By Doris Cadavid1 and Andreu Cabot1,2
The rusting, burning, or decomposition of solids in contact with air or liquids has been known since antiquity. In the 19th century, we understood these phenomena to be related to chemical reactions involving a rearrangement
of atoms. Since then, we have dreamed of
watching the underlying atomic reorganizations in real time. On page 303
of this issue, Sun et al. (1) used x-ray
scattering and molecular dynamics
simulations to follow with subnano-meter spatial resolution the three-dimensional (3D) compositional and
morphological evolution of colloidal
iron particles as they oxidize.
Solids can be modified by atomic
reorganization, replacement, subtraction, and addition. Atoms within
a solid can rearrange when supplied with enough energy to form or
change the crystal phase. They can
be replaced by other atoms through
galvanic (2) or ion-exchange reactions
(3) or subtracted through reduction or
etching processes. More commonly,
the composition of a solid is modified
through atomic addition, chemically
reacting with external atoms in gas,
liquid, or solid media or intercalating
them. A particularly familiar example
is the oxidation of metals in air. Oxygen molecules physically adsorb on
the metal surface and dissociate to
form chemisorbed oxygen atoms. These atoms and the surface metal atoms rearrange
to form the first oxide layer. Further oxidation requires the diffusion of metal or oxygen
or both through the already-formed oxide.
Such reactive diffusion processes not
only involve a change of composition and
atomic organization but potentially also a
morphology change. The oxide layer thick-
ness, its adherence, porosity, and final ge-
ometry are determined by the material
volume expansion with the atomic addition,
the elements’ reactivities, their diffusivities
through the oxide layer, and the initial ge-
ometry. Overall, an extended phenomenol-
ogy can be obtained (4).
For example, in a diffusion-limited reaction regime, when the oxygen diffuses faster
than the metal through the oxide layer,
the reaction takes place at the metal-oxide
interface, potentially forming highly compact layers. However, these same conditions
translate into highly porous oxide layers
with “sea urchin” morphology in surfaces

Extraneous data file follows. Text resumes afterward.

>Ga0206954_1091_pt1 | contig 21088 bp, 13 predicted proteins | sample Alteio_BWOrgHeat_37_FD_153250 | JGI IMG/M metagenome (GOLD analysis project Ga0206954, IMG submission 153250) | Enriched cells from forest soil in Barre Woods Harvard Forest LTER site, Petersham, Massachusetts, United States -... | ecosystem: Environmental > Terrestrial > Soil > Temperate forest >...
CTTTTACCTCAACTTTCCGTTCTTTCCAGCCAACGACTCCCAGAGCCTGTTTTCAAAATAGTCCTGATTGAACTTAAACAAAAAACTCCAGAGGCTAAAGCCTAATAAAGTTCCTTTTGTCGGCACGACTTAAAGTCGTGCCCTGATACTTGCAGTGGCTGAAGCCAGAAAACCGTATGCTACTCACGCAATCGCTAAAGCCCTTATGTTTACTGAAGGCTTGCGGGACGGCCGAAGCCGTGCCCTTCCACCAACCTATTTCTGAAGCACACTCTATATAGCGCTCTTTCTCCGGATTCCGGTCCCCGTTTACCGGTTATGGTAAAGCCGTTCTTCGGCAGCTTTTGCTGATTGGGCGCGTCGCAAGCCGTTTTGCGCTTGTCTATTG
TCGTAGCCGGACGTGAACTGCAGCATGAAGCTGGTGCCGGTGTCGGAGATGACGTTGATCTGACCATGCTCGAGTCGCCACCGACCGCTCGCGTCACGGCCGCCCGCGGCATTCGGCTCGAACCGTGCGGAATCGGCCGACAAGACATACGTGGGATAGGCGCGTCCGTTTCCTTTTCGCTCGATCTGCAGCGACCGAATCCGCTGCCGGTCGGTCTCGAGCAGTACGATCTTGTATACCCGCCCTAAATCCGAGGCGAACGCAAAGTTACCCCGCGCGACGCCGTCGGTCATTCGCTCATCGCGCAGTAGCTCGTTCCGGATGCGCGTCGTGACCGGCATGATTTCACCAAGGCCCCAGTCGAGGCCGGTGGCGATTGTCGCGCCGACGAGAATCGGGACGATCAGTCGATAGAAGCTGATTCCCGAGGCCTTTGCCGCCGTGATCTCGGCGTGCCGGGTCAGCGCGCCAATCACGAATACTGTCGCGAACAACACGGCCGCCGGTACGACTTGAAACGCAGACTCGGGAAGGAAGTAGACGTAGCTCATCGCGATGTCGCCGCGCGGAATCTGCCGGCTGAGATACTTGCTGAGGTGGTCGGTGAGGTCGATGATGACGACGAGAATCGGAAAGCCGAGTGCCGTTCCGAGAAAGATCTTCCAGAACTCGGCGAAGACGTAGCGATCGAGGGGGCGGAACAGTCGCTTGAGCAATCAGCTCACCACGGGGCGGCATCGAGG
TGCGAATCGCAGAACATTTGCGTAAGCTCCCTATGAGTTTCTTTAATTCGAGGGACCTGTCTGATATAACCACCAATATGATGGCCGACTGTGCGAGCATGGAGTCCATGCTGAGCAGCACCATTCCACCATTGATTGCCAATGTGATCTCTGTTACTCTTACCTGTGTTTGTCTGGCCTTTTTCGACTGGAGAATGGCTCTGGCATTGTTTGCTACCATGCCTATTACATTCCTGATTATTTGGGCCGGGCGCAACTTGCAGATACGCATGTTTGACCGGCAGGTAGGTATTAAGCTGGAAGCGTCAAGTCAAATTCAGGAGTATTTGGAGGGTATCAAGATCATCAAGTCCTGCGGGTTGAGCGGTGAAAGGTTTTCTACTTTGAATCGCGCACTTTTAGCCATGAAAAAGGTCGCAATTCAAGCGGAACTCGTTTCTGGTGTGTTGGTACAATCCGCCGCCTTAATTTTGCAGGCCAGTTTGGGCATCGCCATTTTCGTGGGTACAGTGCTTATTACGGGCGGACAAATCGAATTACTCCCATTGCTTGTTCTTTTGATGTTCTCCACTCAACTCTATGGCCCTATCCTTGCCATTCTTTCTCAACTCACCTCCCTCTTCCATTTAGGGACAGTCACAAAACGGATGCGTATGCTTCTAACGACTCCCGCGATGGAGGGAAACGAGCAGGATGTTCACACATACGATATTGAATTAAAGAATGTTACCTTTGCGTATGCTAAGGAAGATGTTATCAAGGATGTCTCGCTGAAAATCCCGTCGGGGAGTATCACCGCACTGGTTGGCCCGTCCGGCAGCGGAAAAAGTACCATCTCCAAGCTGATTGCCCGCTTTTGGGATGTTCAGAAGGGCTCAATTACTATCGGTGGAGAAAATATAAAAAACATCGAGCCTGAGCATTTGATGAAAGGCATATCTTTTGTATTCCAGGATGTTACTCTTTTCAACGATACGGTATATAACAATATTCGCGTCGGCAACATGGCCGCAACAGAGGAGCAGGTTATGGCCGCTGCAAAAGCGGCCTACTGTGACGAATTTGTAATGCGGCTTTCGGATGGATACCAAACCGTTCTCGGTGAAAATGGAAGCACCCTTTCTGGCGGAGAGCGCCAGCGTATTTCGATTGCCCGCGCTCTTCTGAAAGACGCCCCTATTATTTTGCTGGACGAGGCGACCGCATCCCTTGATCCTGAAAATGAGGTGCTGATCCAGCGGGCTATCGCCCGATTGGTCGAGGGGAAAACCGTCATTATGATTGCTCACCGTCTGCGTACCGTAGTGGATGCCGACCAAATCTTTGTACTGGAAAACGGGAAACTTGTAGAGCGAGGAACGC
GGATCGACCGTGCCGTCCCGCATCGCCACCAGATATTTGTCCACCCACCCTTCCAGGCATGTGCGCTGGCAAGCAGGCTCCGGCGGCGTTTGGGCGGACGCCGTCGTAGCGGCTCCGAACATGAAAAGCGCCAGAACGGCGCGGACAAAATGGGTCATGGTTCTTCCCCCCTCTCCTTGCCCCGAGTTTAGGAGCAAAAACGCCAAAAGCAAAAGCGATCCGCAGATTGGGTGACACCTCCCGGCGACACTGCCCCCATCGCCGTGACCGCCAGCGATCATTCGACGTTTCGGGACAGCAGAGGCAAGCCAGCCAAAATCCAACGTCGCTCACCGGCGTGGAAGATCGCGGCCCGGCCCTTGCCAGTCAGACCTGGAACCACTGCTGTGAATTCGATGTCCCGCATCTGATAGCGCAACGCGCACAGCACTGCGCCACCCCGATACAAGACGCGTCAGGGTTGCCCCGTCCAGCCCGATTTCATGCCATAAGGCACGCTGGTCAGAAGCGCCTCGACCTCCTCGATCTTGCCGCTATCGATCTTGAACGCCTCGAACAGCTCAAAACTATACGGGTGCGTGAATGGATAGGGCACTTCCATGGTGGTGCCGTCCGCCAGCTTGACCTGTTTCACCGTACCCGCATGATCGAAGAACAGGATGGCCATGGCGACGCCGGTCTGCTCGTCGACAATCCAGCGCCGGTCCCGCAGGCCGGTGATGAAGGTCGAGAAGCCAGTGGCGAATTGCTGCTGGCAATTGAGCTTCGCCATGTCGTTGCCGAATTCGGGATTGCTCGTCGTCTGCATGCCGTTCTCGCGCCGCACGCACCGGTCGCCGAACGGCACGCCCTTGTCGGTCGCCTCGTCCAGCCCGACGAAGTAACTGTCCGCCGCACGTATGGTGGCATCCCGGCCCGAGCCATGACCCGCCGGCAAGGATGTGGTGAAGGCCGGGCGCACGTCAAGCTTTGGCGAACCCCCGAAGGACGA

with a small radius of curvature, moderate
volume expansions, and fast growth rates
(4). In the same diffusion-limited reaction
regime, when the metal diffuses faster than
the oxygen, a net outward transport of material takes place, and voids are formed at
the metal-oxide interface through the so-called Kirkendall effect (5–7). These latter
conditions can be used to produce hollow
structures with dimensions up to several
hundreds of nanometers (8).
The real-time monitoring at the atomic
level of such reactive diffusion processes is
extremely challenging. Oxidation processes
are usually studied through the characterization of the material after the chemical
reaction. In situ monitoring can be realized
with x-ray diffraction and optical spectros-copies, but these techniques provide averaged structural and chemical information.
Near-atomic resolution can be reached with
in situ transmission electron microscopy,
but only in 2D projections.
Sun et al. monitored the 3D compositional and morphological evolution of iron
during oxidation with near atomic resolution (see the figure). This process had been
analyzed before with transmission electron
microscopy (9), but they described it with an
unprecedented level of detail by combining
synchrotron x-ray scattering and molecular
dynamics simulations. A key enabler was
the use of colloidal iron nanoparticles with
extremely narrow size, shape, and
composition distributions as the solid
model system. The level of detail in
their description of reactive-diffusion processes will allow not only a
qualitative understanding of the phenomenon but also quantification of
parameters such as reaction kinetics
and element diffusivities.
The method of Sun et al.
approaches the point where we can see,
in real-time, material restructuring
at the atomic scale. The resulting improved control of reactive-diffusion
processes could allow more precise
engineering of intermetallic compounds and doped materials, such
as carbon steel or phosphorus-doped
silicon, for instance. Additionally,
a deeper understanding of the processes could enable a more rational
design of protective materials with
enhanced corrosion resistance, as
well as catalysts with enhanced
activity, selectivity, and stability,
among other numerous applications
involving atomic diffusion. Particularly interesting would be to study the intercalation of lithium within electrodes of
lithium-ion batteries, as this process generally involves very large volume expansions
that limit the lifetimes of these devices. j
1. Y.Sun etal.,Science356, 303(2017).
2. X.Xia,Y. Wang, A.Ruditskiy,Y.Xia, Adv. Mater.25,6313
3. L.De Trizio, L.Manna, Chem. Rev. 116,10852(2016).
4. M.Ibáñez etal., Chem.Mater.23,3095(2011).
5. A.D.Smigelskas, E.O.Kirkendall, Trans.AIME 171,130(1947).
6. Y.Yin etal., Adv.Funct.Mater.16,1389(2006).
7. Y.Yin etal.,Science 304,711(2004).
8. A. Cabot et al., ACS Nano2, 1452 (2008).
9. A.Cabot etal., J.Am.Chem.Soc.129,10358(2007).
Oxidation at the atomic scale
X-ray scattering and molecular dynamics follow the rusting
of iron nanoparticles in three dimensions
1Catalonia Institute for Energy Research (IREC), 08930 Sant
Adrià de Besòs, Barcelona, Spain. 2ICREA, Pg. Lluís Companys
23, 08010 Barcelona, Spain. Email: email@example.com
reacts with the
(gray) to form
…and provide insight into
corrosion on a macroscopic
scale and how to prevent it.
21 APRIL 2017 • VOL 356 ISSUE 6335 245
Atomic oxidation visualized
Sun et al. used x-ray scattering and molecular dynamics simulations
to follow oxidation of iron colloidal particles.